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SteveA
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« #30 : March 29, 2017, 07:54:29 AM »

The 4 seat rails are done - veneers on the rails were badly chipped on the edges so I replaced with long matching sections. Rails are now stripped, sanded, and the old glue removed from the dowels and rail ends. 



byhammerandhand
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« #31 : March 31, 2017, 07:31:33 AM »

Thanks Steve. I just wanted everyone to appreciate how big a job this is. You're actually making better time than I would have guessed. You must have all the really cool toys in your shop.

Tools, not toys.   
Tools, not toys.
Tools, not toys.

Keep saying it.  ;-)

I was working at a friend's house last week.   When he retired, he had a $70K building put up in the back.   Probably another $30K in machinery.   While he was not there, his wife commented that woodworking tools are more expensive and extensive than her tools (she's a high end quilter -- "Fabric Artist").    I tried to explain we have a lot different tasks that needed to be done -- cutting, smoothing, shaping, sanding, drilling, turning, joining, etc.   I don't think she was buying it.  On an earlier visit she showed me her thread stash.   I think she had 1000 spools of thread in all sorts of colors -- this drawer is my greens, this drawer is my reds, and so on.

Keith

"Opportunity is missed by most people because it is dressed in overalls and looks like work." Thomas A. Edison
SteveA
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« #32 : March 31, 2017, 10:28:10 AM »

Hello Keith - Thank goodness I've had work lately but that's really kept me away from this chair restoration.  Maybe I'm working on it 1 hour a week.   Hopefully soon to be DIL said she wants the chair when it's finished - my reply - trade you for a Grand Baby !  We'll see who moves ahead faster.  The problem lately is the drawers and cabinets are full of tools and I don't remember what's behind the crap in the front -  Tools, not toys !
SA
Darren Henry
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« #33 : April 01, 2017, 11:28:56 AM »

Quote
my reply - trade you for a Grand Baby !  We'll see who moves ahead faster.

What are the chances of you accidentally finishing the chair ahead of schedule? [wink/grin]

Life is a short one way trip, don't blow it!Live hard,die young and leave no ill regrets!
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« #34 : April 07, 2017, 08:12:03 AM »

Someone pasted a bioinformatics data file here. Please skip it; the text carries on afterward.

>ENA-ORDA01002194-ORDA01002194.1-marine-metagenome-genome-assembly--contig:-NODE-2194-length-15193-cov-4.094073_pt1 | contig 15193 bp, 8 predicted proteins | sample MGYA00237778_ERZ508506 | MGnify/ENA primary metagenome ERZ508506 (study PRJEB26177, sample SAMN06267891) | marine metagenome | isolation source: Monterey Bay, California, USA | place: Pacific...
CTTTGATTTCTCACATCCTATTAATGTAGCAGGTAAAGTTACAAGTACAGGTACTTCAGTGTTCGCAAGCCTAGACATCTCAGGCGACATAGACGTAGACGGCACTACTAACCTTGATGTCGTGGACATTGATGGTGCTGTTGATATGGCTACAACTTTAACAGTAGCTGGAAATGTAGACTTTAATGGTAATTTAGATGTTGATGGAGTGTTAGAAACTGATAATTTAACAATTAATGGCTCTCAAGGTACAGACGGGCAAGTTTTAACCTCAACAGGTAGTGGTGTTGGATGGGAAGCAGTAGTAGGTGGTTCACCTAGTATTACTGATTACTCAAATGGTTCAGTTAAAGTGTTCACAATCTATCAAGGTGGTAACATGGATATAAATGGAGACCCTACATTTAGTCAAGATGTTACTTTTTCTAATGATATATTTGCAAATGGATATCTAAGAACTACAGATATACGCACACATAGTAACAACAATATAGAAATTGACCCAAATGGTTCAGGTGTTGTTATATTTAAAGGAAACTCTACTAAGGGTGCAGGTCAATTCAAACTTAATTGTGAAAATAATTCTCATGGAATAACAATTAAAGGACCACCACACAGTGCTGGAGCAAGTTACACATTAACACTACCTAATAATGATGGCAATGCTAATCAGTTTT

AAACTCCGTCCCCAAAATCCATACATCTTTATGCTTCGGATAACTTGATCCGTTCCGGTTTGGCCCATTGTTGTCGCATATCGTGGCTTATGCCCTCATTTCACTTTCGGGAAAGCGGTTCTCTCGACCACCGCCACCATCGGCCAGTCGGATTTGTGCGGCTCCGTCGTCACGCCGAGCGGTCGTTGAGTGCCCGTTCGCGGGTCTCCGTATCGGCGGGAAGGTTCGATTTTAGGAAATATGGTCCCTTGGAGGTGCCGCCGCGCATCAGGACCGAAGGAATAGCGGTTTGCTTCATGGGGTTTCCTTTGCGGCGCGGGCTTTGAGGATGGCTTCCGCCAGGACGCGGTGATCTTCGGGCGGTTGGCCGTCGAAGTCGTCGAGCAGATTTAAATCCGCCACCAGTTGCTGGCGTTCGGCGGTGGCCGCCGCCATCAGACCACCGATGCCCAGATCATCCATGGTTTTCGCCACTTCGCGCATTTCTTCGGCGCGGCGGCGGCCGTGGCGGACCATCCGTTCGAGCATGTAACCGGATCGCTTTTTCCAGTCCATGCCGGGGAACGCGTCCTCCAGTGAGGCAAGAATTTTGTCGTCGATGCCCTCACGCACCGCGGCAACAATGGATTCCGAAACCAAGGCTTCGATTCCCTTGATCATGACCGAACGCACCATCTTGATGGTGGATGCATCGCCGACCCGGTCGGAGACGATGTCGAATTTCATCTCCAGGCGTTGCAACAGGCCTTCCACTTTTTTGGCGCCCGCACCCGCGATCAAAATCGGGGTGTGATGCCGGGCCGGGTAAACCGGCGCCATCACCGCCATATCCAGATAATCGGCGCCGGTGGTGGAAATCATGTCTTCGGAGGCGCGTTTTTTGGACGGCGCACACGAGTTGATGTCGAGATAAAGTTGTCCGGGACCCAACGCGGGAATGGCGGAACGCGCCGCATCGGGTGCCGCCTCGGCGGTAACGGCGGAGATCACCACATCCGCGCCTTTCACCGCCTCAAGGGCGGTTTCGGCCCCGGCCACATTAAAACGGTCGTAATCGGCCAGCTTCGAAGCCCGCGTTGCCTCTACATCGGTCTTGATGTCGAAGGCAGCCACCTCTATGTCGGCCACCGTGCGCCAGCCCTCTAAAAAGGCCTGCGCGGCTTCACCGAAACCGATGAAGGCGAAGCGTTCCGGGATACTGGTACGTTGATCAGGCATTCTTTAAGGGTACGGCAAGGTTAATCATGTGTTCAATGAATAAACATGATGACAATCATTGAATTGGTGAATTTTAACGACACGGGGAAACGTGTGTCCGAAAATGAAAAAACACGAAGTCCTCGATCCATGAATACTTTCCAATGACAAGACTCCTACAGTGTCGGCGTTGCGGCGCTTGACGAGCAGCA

Started to work on the back rest.  Crest needs reglue - 1 ear, several arched moldings are loose and a couple arched moldings missing.  Some of the pieces are stripped and sanded.



SteveA
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« #35 : May 11, 2017, 07:50:48 AM »

More parts missing.  The left and right ends -  you can see the shadow of two scrolls that were there and missing.  I traced the pattern with acetate paper - transferred to the wood - cut blanks out on the band saw - sanded mostly by hand.  I didn't know what the carvings looked like since there was nothing else on the chair to compare it to.   I tried to copy a scroll from a picture on line.  Not having something to look at in person was a pain - one is done - it was a lot easier carving them first before gluing them on the chair



SteveA
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« #36 : May 12, 2017, 01:22:58 PM »



SteveA
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« #37 : May 20, 2017, 08:36:58 AM »

Two last scrolls done on the bottom of the back rest.  The ones that were there were not worth saving.  Last thing to do on the back is to install a center wood rail that's missing.  It gets doweled and dadoed from top to bottom center.  Having second thoughts about installing it - the foam will be 2 inches but wondering if you'll feel the wood rail.  Could leave it off ?  Not sure what to do -



SteveA
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« #38 : May 24, 2017, 03:10:47 PM »

The back is finally finished.  I did put a center rail back - there was the shadow of one being there previously.  I was concerned that it might make the center feel rigid when leaning back but I think structurally it's important and the foam + cotton will mask the rigidity of a center rail.  I built up the tacking ledge with pine pieces to have more stapling surface.  I want to be able to hold back the webbing slightly and the small ledge that existed would have meant the webbing staples would be in the last 1/8 of the original wood.







gene
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« #39 : May 24, 2017, 09:31:55 PM »

Very nice work. I can only guess how many hours.